Exercise science majors Rachel Britton and Marysa Meyer teamed up to see if abdominal strength plays a role in figure skaters’ ability to complete jump rotations.
The program, which featured Kathy Wurzer, Matthew Sanford, and Dr. Bruce Kramer, can be heard on MPR this Friday; it will be broadcast on TPT on Sunday, Jan. 12, 2014.
This week’s notes feature Don Briel, Corrine Carvahlo, Massimo Faggioli, Ken Goodpaster, Lyman Johnson, Shersten Johnson, Daryl Koehn, Dean Maines, Michael Naughton, Shirley Polejewski, Thomas Dillon Redshaw, Angela Senander and Robert Shoemake.
If you had been passing by the biomechanics lab on the second floor of the Anderson Athletic and Recreation Complex on a recent cold April morning and glanced in the window, you might have stopped for a longer look.
OSLCE is asking students, staff, faculty and friends for items including unwrapped toys, warm women’s and children’s clothing, glass food containers for leftovers and lunch holders, as well as wool and everyday socks. Donations will benefit Sarah’s . . . an Oasis for Women and People Serving People.
Two hundred tickets are available to undergraduate students for this year’s UST Christmas concert, “All Is Well,” presented by the university’s Music Department this Sunday, Dec. 8.
The Phillips Scholars Program supports potential leaders with outstanding academic credentials who intend to dedicate a portion of their lives to community service.
Counting down the days to Christmas? Tell us what you love most about the season using #ustchristmas on Twitter and Instagram and you could win a UST sweatshirt from the Office of Admissions. Contest runs until Friday, Dec. 13.
Earlier this fall Direct Marketing News named Mason Thelen ’04 to its list of the country’s 40 most influential marketers under age 40. It’s pretty impressive, considering he switched out of his marketing major at St. Thomas. He credits that change as part of the reason he was able to start eight successful businesses before he turned 30.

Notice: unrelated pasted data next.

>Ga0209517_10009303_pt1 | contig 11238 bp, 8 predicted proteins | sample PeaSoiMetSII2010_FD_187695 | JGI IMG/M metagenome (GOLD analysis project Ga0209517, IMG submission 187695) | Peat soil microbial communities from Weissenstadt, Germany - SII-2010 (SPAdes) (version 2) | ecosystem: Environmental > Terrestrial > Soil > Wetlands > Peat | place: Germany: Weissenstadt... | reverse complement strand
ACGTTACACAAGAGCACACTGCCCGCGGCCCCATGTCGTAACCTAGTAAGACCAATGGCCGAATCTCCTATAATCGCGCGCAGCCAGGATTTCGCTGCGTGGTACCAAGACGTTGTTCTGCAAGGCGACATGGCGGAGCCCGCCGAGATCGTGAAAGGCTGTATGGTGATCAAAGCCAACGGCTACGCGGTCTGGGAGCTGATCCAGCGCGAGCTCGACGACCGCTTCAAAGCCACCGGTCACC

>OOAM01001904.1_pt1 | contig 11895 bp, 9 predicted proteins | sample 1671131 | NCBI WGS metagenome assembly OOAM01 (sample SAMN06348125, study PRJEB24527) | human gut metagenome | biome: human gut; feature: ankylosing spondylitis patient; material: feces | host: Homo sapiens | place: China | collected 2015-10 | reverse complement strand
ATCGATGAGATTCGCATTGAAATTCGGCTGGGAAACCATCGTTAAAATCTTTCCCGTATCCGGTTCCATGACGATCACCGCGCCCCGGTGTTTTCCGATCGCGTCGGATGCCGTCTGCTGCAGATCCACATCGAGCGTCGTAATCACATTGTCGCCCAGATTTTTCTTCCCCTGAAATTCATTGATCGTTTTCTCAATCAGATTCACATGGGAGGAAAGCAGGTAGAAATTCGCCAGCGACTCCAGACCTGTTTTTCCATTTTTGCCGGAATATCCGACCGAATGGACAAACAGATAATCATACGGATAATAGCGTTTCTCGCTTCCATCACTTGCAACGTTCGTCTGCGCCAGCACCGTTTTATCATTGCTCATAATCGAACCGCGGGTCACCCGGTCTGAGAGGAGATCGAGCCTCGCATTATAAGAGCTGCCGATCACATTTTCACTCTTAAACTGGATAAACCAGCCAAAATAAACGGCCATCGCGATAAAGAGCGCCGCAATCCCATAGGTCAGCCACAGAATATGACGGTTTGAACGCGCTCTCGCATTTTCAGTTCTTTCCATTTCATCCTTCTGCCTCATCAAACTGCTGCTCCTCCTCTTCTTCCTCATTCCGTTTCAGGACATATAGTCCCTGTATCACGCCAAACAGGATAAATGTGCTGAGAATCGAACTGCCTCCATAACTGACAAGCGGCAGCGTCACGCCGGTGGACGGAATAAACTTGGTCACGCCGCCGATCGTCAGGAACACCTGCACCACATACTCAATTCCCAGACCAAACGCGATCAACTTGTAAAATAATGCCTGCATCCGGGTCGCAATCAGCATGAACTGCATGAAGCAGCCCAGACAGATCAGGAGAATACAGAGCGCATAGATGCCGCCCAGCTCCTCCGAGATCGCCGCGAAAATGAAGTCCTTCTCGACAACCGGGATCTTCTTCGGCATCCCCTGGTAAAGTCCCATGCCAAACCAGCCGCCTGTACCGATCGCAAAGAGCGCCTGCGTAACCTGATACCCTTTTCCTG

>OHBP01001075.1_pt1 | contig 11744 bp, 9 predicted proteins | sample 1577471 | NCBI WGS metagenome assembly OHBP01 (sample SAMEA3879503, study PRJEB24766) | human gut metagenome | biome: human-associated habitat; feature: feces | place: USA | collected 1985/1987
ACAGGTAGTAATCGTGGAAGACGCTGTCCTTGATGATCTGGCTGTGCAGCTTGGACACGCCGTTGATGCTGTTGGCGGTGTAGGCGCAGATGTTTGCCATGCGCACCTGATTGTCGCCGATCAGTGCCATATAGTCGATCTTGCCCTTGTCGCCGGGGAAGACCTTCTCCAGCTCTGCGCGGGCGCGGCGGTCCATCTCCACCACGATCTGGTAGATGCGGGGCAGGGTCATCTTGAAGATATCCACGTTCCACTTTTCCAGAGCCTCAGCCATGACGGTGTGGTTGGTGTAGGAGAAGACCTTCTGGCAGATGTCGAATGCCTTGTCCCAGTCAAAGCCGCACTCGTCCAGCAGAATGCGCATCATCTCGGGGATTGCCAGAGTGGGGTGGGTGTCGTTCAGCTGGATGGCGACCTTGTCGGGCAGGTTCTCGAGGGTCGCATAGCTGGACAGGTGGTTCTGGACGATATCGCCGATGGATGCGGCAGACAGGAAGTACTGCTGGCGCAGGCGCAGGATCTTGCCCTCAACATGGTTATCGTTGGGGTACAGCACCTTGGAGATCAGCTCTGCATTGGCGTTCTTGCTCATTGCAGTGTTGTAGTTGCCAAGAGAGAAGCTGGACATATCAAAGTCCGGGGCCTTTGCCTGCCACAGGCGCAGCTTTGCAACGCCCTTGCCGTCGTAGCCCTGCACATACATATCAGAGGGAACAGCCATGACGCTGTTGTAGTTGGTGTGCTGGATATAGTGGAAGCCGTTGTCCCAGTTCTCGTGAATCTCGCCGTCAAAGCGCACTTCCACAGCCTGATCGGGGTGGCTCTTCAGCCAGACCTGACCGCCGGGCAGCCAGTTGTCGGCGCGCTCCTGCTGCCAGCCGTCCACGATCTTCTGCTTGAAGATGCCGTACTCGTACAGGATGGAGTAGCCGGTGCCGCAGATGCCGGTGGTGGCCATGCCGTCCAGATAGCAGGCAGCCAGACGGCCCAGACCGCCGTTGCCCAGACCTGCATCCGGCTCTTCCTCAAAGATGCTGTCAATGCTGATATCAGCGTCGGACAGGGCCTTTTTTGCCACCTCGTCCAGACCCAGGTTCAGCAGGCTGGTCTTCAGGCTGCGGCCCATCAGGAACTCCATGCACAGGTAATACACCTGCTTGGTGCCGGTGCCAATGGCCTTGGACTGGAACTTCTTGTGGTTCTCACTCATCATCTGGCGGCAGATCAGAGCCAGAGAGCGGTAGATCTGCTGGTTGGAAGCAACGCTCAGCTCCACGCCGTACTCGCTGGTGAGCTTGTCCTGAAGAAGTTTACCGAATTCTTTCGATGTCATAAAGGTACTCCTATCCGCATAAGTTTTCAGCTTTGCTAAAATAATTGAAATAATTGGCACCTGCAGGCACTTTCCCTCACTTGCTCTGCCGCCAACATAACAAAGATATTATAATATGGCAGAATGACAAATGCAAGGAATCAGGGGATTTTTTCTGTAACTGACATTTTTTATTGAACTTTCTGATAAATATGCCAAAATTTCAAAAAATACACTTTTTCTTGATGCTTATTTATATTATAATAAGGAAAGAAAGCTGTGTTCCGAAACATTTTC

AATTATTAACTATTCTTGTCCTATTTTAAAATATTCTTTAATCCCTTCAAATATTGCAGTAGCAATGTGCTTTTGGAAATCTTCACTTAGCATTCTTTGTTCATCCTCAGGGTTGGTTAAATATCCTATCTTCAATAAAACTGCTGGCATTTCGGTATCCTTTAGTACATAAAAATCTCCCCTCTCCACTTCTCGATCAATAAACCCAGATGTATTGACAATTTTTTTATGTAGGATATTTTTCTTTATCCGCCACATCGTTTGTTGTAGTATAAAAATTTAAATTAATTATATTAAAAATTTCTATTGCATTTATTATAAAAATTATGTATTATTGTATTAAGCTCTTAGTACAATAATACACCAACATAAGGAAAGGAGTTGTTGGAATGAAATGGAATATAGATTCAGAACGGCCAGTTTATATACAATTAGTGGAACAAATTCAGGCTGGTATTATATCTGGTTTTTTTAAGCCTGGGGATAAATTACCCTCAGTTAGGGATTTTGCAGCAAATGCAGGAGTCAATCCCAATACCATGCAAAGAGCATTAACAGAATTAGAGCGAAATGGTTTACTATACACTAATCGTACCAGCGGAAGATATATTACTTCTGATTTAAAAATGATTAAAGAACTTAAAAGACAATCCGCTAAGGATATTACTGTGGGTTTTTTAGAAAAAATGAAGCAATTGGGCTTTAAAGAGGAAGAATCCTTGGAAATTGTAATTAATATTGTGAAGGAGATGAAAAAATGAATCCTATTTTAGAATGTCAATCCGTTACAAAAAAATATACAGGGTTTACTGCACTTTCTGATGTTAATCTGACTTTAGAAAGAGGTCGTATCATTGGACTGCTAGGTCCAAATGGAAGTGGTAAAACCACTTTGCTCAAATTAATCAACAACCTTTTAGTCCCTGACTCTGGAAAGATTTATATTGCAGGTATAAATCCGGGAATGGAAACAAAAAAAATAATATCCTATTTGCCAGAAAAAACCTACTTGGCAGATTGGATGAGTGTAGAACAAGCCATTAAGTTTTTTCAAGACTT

Susan Alexander has never been more convinced than this semester that food matters in the day-to-day life of a college campus, whether it’s a lack of chocolate chip cookies or Mountain Dew or the kind of coffee that we brew. She offers her thoughts today in The Scroll.
Researchers from the Shenehon Center for Real Estate examine why the Twin Cities continues to have so few homes on the market.
Christian theologians have baptized Platonic intellectual intuition by applying it to the biblical texts that describe an encounter with God as a kind of seeing. Thomas Aquinas summed up this tradition when he wrote: “the highest and perfect happiness of intellectual nature consists in the vision of God.”
The suspect claimed to be a police officer. Here are tips on how to identify a real police officer.
Your first position, and most definitely the first few years after graduating from college will define where your career goes, writes guest blogger Tony Sorensen, CEO of Versique Executive Search and Consulting, and McKinley Consulting. Your career is similar to that of a major league baseball player. It’s not the company you work for that will shape your career…it’s YOU.
The internet offers many suggestions for how to prepare for an interview. Suggestions like practicing responses to typical questions and researching the company are certainly valuable. Here are a couple more recommendations that you don’t hear very often to help you stand out from the rest.
Jane Kramer, along with teammates Nana Yaa Dodi and Marine Melin, won the graduate competition for her concept Lou Lou Ingredients. The idea was born in Kramer’s kitchen, preparing gluten- and dairy-free snacks for her kids and their friends dealing with food allergies. She noticed grocery stores made similar products, but didn’t offer full meals. She plans to change that.
The tradition dates back to 1948 when the Christophori Club, a Catholic organization on campus at the time, and the Tommie Tennants, a campus residents’ club, saw to the construction of a crèche.
One of Dave Nimmer’s favorite Thanksgiving memories involves a holiday meal and friendship with The Bear, a newspaper buddy who had his share of health problems in his later years. Nimmer writes today in The Scroll how he came away from their time together with a greater understanding of how to be thankful for what you have in life.
2013 Opus Distinguished Speaker Robert Safian said that MBA programs should prepare students for the real world, and that the outcome of education should be learning how to learn. Sounds simple, writes Diana Cohen in this event recap, but this requires a robust curriculum and engaged faculty and students. It was a timely message to students, staff and faculty.
Speakers are Dr. David Andow from the University of Minnesota and Dr. Christopher Thompson from the St. Paul Seminary School of Divinity.